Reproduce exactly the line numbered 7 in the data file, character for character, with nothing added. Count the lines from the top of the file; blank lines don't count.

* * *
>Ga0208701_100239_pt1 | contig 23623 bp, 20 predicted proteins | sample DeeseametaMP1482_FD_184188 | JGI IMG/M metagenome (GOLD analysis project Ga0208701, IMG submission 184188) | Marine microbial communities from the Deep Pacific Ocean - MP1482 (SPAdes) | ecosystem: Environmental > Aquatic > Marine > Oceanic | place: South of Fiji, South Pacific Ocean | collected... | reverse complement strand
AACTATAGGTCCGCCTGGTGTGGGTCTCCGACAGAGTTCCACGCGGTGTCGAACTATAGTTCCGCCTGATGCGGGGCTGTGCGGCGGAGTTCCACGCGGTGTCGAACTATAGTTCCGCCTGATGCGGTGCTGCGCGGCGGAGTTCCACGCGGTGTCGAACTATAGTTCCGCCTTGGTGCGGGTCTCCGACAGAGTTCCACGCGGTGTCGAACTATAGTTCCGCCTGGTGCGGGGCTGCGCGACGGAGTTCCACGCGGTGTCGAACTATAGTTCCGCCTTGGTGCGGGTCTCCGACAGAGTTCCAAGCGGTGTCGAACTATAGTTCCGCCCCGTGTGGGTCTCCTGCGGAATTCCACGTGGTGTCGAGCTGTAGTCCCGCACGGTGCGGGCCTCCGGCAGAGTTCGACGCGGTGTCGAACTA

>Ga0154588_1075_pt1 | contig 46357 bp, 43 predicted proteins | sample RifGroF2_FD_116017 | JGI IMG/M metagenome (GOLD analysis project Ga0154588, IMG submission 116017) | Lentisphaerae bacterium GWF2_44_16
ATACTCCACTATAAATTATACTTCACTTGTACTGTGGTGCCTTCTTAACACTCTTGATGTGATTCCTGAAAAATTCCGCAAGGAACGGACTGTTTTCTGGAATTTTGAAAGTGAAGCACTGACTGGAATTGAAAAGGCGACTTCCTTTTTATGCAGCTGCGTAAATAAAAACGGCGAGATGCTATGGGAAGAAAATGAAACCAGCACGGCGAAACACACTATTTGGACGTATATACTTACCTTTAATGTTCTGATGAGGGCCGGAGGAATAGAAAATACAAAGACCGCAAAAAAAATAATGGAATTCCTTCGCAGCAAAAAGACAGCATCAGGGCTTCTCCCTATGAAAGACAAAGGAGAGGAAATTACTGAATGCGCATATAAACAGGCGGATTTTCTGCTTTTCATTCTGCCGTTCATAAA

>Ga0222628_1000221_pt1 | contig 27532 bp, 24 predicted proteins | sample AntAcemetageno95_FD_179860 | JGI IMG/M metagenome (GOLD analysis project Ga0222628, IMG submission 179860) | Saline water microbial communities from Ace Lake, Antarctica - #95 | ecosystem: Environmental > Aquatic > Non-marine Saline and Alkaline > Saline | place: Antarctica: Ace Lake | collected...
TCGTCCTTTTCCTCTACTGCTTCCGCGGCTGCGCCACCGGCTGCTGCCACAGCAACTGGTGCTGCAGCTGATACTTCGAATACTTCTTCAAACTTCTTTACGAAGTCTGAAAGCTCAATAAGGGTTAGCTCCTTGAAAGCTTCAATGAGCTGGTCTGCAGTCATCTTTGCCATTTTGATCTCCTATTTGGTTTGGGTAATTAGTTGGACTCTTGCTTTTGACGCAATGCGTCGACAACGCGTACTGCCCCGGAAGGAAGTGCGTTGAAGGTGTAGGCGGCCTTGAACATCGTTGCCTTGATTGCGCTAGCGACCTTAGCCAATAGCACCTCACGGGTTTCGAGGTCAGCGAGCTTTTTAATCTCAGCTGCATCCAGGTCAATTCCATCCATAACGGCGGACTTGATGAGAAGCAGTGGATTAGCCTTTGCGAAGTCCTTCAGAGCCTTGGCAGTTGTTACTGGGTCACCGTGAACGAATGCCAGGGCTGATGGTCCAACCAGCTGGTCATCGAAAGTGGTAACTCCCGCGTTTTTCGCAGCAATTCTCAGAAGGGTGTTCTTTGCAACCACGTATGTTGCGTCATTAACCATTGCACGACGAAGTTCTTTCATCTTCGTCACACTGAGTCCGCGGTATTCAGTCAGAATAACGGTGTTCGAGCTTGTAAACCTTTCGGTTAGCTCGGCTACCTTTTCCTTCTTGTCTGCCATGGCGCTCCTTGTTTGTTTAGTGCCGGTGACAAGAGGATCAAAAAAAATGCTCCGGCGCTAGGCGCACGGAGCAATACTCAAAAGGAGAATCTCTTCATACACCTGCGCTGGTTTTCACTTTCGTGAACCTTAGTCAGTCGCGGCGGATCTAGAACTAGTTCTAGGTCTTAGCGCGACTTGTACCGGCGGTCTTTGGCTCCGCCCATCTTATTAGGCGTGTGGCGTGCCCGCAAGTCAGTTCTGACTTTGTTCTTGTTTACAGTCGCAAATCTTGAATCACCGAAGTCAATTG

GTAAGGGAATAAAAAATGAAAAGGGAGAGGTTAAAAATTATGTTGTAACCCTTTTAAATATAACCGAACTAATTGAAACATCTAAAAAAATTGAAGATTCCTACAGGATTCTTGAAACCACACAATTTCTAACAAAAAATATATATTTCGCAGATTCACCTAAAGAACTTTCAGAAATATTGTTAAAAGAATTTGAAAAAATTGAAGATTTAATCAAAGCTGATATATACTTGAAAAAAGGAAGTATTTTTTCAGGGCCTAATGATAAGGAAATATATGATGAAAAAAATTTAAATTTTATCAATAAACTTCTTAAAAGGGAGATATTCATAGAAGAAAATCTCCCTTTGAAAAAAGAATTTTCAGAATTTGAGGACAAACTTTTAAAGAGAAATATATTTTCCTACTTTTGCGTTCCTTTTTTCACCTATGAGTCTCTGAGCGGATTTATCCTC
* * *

GTAAGGGAATAAAAAATGAAAAGGGAGAGGTTAAAAATTATGTTGTAACCCTTTTAAATATAACCGAACTAATTGAAACATCTAAAAAAATTGAAGATTCCTACAGGATTCTTGAAACCACACAATTTCTAACAAAAAATATATATTTCGCAGATTCACCTAAAGAACTTTCAGAAATATTGTTAAAAGAATTTGAAAAAATTGAAGATTTAATCAAAGCTGATATATACTTGAAAAAAGGAAGTATTTTTTCAGGGCCTAATGATAAGGAAATATATGATGAAAAAAATTTAAATTTTATCAATAAACTTCTTAAAAGGGAGATATTCATAGAAGAAAATCTCCCTTTGAAAAAAGAATTTTCAGAATTTGAGGACAAACTTTTAAAGAGAAATATATTTTCCTACTTTTGCGTTCCTTTTTTCACCTATGAGTCTCTGAGCGGATTTATCCTC